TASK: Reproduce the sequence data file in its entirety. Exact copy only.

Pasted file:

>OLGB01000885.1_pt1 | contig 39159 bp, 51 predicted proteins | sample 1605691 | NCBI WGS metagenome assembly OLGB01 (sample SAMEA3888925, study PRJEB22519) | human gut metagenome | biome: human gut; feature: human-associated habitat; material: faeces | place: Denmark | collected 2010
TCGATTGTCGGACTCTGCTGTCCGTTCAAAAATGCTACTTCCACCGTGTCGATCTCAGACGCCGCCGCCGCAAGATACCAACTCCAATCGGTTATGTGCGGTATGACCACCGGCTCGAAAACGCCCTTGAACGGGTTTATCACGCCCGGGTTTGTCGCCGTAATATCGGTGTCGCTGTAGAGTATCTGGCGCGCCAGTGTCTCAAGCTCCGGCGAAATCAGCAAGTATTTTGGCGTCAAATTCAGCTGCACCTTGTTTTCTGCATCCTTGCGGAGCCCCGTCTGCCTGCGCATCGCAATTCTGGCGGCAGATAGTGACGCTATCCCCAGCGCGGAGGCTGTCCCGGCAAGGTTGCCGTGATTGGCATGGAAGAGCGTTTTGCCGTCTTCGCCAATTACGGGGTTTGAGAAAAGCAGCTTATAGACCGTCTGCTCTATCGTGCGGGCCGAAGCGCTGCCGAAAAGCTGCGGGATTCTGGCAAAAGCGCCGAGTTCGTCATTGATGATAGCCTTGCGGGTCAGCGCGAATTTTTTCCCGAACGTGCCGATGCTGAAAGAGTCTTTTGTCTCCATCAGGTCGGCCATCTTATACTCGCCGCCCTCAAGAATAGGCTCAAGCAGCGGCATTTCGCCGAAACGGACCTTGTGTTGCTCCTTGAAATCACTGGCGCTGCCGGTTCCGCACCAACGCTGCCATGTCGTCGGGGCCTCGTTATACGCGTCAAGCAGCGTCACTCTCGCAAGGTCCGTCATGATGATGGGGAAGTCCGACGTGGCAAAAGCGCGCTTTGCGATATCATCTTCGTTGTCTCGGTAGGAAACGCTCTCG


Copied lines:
>OLGB01000885.1_pt1 | contig 39159 bp, 51 predicted proteins | sample 1605691 | NCBI WGS metagenome assembly OLGB01 (sample SAMEA3888925, study PRJEB22519) | human gut metagenome | biome: human gut; feature: human-associated habitat; material: faeces | place: Denmark | collected 2010
TCGATTGTCGGACTCTGCTGTCCGTTCAAAAATGCTACTTCCACCGTGTCGATCTCAGACGCCGCCGCCGCAAGATACCAACTCCAATCGGTTATGTGCGGTATGACCACCGGCTCGAAAACGCCCTTGAACGGGTTTATCACGCCCGGGTTTGTCGCCGTAATATCGGTGTCGCTGTAGAGTATCTGGCGCGCCAGTGTCTCAAGCTCCGGCGAAATCAGCAAGTATTTTGGCGTCAAATTCAGCTGCACCTTGTTTTCTGCATCCTTGCGGAGCCCCGTCTGCCTGCGCATCGCAATTCTGGCGGCAGATAGTGACGCTATCCCCAGCGCGGAGGCTGTCCCGGCAAGGTTGCCGTGATTGGCATGGAAGAGCGTTTTGCCGTCTTCGCCAATTACGGGGTTTGAGAAAAGCAGCTTATAGACCGTCTGCTCTATCGTGCGGGCCGAAGCGCTGCCGAAAAGCTGCGGGATTCTGGCAAAAGCGCCGAGTTCGTCATTGATGATAGCCTTGCGGGTCAGCGCGAATTTTTTCCCGAACGTGCCGATGCTGAAAGAGTCTTTTGTCTCCATCAGGTCGGCCATCTTATACTCGCCGCCCTCAAGAATAGGCTCAAGCAGCGGCATTTCGCCGAAACGGACCTTGTGTTGCTCCTTGAAATCACTGGCGCTGCCGGTTCCGCACCAACGCTGCCATGTCGTCGGGGCCTCGTTATACGCGTCAAGCAGCGTCACTCTCGCAAGGTCCGTCATGATGATGGGGAAGTCCGACGTGGCAAAAGCGCGCTTTGCGATATCATCTTCGTTGTCTCGGTAGGAAACGCTCTCG